In a bid to help build a robust health care infrastructure, the Central Bank of Nigeria (CBN) said it has so far disbursed over N83.9 billion in loans to pharmaceutical companies and health professionals. Its Governor, Godwin Emefiele, who disclosed this at the weekend in Lagos during the launch of the documentary film,
“Unmasked”, lamented that Nigerians’ out-of-pocket expenses on healthcare had risen to 76 percent of total health cost. Noting that the growth of a strong healthcare infrastructure is vital for the progress of any society, he clarified that addressing the public health disaster together with the downturn in the economy required strong coordination from the fiscal and monetary authorities.
” This job will require the collaborative efforts of public and private industry stakeholders,” he added. On the CBN attempts by the healthcare industry to contain the pandemic, Emefiele said: “In this regard, we analyzed over N83.9 billion in loans to pharmaceutical companies and healthcare practitioners, which is supporting 26 pharmaceutical and 56 medical projects across the country. We were also able to mobilize key stakeholders in the economy throughout the CACOVID alliance, which led to the supply of over an N25billion in relief materials to affected households, and also the set-up of 39 isolation centers throughout the country. These steps helped to expand and strengthen the power of our healthcare institutions to react to the COVID-19 pandemic. One key aspect which we’d need to tackle is improving access to healthcare for many Nigerians.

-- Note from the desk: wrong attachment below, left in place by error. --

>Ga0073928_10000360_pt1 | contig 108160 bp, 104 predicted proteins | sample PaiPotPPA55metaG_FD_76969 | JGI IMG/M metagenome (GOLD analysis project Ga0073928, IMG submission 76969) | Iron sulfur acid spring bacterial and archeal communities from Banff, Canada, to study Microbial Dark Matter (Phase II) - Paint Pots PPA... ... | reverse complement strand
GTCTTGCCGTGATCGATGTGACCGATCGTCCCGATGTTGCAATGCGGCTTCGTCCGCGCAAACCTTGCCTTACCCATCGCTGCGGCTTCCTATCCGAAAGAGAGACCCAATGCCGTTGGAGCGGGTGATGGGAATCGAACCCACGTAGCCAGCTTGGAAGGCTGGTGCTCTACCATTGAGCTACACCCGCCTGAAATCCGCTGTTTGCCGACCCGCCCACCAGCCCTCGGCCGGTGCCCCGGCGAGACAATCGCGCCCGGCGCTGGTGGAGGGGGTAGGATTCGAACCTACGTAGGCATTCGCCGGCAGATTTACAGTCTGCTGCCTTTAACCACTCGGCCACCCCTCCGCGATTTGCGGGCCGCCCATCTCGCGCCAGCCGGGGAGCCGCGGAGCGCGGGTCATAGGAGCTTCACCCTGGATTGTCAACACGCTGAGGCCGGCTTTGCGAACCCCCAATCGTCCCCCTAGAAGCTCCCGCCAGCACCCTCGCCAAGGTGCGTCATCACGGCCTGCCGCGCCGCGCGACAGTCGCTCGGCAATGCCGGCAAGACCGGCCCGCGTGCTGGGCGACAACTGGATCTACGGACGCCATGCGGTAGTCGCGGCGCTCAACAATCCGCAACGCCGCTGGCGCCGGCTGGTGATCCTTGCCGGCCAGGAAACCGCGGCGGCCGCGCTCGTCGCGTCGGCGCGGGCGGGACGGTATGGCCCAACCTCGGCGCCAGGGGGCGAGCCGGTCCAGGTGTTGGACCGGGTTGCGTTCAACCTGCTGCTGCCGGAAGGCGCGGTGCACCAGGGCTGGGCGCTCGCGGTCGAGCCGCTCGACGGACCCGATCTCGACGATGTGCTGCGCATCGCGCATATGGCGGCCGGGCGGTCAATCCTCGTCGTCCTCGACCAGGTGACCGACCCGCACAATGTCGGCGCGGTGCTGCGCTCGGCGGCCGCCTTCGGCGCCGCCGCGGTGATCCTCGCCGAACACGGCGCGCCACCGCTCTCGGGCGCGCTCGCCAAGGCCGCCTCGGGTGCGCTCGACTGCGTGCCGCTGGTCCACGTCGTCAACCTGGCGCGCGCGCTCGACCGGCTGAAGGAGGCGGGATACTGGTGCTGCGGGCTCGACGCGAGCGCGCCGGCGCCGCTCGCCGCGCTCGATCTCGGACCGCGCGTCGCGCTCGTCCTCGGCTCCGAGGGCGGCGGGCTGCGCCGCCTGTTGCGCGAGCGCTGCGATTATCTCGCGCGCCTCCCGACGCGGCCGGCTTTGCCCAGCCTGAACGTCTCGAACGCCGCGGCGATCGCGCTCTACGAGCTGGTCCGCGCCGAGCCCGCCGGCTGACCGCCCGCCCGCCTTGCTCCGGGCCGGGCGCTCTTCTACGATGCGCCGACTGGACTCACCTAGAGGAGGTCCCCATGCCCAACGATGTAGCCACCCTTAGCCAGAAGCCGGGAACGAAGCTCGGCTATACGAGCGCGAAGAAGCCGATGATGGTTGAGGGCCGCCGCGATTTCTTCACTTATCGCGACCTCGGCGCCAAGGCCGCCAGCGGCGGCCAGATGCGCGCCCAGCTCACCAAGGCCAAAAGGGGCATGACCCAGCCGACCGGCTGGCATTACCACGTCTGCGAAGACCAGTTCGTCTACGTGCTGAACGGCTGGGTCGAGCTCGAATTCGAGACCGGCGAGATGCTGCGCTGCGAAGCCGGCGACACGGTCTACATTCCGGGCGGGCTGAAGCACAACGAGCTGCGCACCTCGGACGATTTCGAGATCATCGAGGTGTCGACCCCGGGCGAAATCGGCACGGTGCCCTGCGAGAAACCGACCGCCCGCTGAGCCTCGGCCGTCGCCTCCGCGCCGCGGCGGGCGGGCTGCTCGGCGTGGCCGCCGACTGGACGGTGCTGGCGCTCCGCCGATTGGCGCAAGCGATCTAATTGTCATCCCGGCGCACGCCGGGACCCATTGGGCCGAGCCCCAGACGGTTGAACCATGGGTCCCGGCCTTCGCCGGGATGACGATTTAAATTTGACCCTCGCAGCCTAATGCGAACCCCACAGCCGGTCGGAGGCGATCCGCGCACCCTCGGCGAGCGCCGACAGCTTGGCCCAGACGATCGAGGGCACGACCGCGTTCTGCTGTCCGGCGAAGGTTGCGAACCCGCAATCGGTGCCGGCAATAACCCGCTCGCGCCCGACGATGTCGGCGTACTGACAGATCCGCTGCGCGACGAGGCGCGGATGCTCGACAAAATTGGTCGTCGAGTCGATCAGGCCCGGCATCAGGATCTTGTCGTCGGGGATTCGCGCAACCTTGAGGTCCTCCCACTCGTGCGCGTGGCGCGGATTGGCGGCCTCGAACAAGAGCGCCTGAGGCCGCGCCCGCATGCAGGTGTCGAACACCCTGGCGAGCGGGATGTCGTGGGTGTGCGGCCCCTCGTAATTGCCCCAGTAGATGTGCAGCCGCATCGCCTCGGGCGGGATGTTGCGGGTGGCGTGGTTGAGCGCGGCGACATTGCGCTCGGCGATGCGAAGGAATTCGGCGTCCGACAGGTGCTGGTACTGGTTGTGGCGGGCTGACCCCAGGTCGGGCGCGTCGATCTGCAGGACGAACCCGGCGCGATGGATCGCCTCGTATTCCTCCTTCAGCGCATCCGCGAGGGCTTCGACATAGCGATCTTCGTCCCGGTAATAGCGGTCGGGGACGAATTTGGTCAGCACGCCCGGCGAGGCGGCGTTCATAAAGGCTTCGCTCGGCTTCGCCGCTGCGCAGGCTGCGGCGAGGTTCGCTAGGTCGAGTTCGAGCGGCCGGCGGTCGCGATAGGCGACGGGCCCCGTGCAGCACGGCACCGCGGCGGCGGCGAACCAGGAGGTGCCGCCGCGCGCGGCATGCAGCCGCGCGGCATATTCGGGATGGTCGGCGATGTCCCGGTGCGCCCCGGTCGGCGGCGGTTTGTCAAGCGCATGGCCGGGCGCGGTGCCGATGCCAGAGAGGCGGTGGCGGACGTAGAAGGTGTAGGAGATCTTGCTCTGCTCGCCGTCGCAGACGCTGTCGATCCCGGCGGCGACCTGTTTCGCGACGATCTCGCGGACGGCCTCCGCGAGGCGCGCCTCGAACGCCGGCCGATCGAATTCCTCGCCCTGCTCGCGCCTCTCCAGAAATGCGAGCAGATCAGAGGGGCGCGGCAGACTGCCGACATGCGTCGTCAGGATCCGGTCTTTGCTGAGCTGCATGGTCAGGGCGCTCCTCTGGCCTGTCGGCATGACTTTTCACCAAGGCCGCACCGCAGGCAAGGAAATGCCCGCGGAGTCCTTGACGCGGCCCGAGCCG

A key factor that has impeded access to health care for Nigerians is the prevailing cost of health care services. According to a study by WHO, just 4 percent of Nigerians have access to medical insurance. Besides food, healthcare expenses are a substantial component of the normal Nigerian’s personal expenditure. Out-of-pocket expenses on healthcare amount to close to 76% of total health expenditure. At such levels of wellbeing, individuals especially those in rural communities may be denied access to healthcare providers.